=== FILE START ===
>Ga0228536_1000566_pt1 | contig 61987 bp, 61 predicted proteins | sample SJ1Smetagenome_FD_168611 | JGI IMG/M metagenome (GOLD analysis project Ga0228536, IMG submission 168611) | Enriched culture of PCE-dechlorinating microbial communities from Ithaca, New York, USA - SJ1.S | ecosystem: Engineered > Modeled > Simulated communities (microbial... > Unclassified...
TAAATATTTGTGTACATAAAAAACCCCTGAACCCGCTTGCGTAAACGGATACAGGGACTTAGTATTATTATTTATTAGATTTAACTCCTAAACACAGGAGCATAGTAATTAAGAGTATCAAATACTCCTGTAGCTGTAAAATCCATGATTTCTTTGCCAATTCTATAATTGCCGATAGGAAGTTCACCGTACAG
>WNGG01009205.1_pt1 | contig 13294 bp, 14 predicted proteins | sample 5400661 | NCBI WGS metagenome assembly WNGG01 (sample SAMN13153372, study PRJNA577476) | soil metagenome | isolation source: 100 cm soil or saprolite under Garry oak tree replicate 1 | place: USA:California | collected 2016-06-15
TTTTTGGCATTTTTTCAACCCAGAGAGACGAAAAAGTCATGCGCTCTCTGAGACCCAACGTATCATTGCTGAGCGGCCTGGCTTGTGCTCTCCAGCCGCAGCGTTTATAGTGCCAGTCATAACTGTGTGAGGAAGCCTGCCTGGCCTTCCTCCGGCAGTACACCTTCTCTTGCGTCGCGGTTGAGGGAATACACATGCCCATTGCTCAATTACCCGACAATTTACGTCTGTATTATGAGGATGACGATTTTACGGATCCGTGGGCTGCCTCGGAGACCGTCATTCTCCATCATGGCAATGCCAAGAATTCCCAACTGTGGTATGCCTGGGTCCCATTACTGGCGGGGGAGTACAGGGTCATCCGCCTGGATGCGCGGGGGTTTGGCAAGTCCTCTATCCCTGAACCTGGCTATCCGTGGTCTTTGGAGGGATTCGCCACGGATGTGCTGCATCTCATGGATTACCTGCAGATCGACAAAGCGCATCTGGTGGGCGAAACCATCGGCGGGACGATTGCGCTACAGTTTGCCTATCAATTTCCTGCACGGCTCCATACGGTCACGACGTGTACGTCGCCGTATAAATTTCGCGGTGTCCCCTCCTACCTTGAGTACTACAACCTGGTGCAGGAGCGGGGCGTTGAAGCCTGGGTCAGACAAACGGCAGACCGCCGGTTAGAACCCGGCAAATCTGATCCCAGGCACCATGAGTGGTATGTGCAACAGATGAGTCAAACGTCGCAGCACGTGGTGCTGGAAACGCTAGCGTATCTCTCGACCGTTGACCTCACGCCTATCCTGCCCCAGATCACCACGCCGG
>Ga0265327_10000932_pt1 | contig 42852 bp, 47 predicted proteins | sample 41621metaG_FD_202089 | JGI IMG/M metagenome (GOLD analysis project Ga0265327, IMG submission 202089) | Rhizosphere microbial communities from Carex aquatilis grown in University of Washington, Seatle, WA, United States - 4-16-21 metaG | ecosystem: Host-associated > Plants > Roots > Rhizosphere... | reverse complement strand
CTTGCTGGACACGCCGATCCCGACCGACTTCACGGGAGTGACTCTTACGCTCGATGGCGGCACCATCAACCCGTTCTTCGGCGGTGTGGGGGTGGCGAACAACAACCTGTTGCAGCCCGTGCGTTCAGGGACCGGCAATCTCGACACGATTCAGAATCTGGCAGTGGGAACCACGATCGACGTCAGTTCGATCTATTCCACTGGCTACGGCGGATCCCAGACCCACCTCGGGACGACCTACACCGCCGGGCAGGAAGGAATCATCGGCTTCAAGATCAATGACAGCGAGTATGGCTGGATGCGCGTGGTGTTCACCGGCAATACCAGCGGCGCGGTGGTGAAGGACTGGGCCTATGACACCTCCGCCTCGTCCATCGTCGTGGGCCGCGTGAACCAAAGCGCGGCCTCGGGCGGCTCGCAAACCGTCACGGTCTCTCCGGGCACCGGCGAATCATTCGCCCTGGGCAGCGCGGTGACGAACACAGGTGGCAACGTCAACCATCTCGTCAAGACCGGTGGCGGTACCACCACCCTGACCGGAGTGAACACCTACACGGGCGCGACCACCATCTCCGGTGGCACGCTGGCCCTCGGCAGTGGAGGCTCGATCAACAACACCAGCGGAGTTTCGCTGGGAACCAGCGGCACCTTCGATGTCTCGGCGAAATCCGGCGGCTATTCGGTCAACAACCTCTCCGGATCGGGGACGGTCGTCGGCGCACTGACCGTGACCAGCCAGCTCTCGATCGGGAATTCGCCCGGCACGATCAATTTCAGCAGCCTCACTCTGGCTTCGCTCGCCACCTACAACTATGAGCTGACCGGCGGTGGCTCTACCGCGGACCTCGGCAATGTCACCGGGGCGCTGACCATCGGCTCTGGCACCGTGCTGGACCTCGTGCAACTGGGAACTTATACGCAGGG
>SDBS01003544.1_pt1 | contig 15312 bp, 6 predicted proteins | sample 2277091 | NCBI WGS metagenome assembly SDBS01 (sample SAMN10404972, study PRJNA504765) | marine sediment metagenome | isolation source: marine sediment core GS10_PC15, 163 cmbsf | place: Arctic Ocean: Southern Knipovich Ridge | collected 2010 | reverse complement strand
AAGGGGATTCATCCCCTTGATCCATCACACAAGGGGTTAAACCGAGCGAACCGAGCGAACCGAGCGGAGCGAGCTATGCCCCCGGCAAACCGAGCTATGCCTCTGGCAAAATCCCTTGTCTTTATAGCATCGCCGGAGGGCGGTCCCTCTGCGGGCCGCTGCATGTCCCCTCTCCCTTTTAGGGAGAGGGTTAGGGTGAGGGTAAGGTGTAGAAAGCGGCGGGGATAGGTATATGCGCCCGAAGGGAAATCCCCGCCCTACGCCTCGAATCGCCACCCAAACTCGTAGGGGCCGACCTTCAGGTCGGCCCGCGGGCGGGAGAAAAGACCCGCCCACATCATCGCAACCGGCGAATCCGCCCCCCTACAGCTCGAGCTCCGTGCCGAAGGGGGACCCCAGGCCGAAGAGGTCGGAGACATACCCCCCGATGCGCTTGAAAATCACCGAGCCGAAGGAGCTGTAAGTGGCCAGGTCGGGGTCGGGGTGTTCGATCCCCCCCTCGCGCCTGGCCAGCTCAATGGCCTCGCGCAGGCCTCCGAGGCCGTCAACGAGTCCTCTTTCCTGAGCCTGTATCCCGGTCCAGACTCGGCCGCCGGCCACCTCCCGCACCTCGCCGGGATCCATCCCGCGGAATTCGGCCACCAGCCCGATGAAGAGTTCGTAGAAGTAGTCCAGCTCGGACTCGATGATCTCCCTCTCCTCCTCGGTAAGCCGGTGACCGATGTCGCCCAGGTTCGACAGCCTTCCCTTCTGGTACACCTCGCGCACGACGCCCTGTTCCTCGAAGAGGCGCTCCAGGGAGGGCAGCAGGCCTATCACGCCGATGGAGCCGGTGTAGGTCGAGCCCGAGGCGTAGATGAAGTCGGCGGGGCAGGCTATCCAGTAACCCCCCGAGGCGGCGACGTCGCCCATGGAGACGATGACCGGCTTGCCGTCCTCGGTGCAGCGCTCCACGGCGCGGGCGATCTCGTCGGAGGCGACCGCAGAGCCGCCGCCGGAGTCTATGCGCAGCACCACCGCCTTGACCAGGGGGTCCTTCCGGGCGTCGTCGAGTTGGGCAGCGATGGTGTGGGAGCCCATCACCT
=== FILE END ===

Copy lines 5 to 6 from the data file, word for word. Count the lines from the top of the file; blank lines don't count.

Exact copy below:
>Ga0265327_10000932_pt1 | contig 42852 bp, 47 predicted proteins | sample 41621metaG_FD_202089 | JGI IMG/M metagenome (GOLD analysis project Ga0265327, IMG submission 202089) | Rhizosphere microbial communities from Carex aquatilis grown in University of Washington, Seatle, WA, United States - 4-16-21 metaG | ecosystem: Host-associated > Plants > Roots > Rhizosphere... | reverse complement strand
CTTGCTGGACACGCCGATCCCGACCGACTTCACGGGAGTGACTCTTACGCTCGATGGCGGCACCATCAACCCGTTCTTCGGCGGTGTGGGGGTGGCGAACAACAACCTGTTGCAGCCCGTGCGTTCAGGGACCGGCAATCTCGACACGATTCAGAATCTGGCAGTGGGAACCACGATCGACGTCAGTTCGATCTATTCCACTGGCTACGGCGGATCCCAGACCCACCTCGGGACGACCTACACCGCCGGGCAGGAAGGAATCATCGGCTTCAAGATCAATGACAGCGAGTATGGCTGGATGCGCGTGGTGTTCACCGGCAATACCAGCGGCGCGGTGGTGAAGGACTGGGCCTATGACACCTCCGCCTCGTCCATCGTCGTGGGCCGCGTGAACCAAAGCGCGGCCTCGGGCGGCTCGCAAACCGTCACGGTCTCTCCGGGCACCGGCGAATCATTCGCCCTGGGCAGCGCGGTGACGAACACAGGTGGCAACGTCAACCATCTCGTCAAGACCGGTGGCGGTACCACCACCCTGACCGGAGTGAACACCTACACGGGCGCGACCACCATCTCCGGTGGCACGCTGGCCCTCGGCAGTGGAGGCTCGATCAACAACACCAGCGGAGTTTCGCTGGGAACCAGCGGCACCTTCGATGTCTCGGCGAAATCCGGCGGCTATTCGGTCAACAACCTCTCCGGATCGGGGACGGTCGTCGGCGCACTGACCGTGACCAGCCAGCTCTCGATCGGGAATTCGCCCGGCACGATCAATTTCAGCAGCCTCACTCTGGCTTCGCTCGCCACCTACAACTATGAGCTGACCGGCGGTGGCTCTACCGCGGACCTCGGCAATGTCACCGGGGCGCTGACCATCGGCTCTGGCACCGTGCTGGACCTCGTGCAACTGGGAACTTATACGCAGGG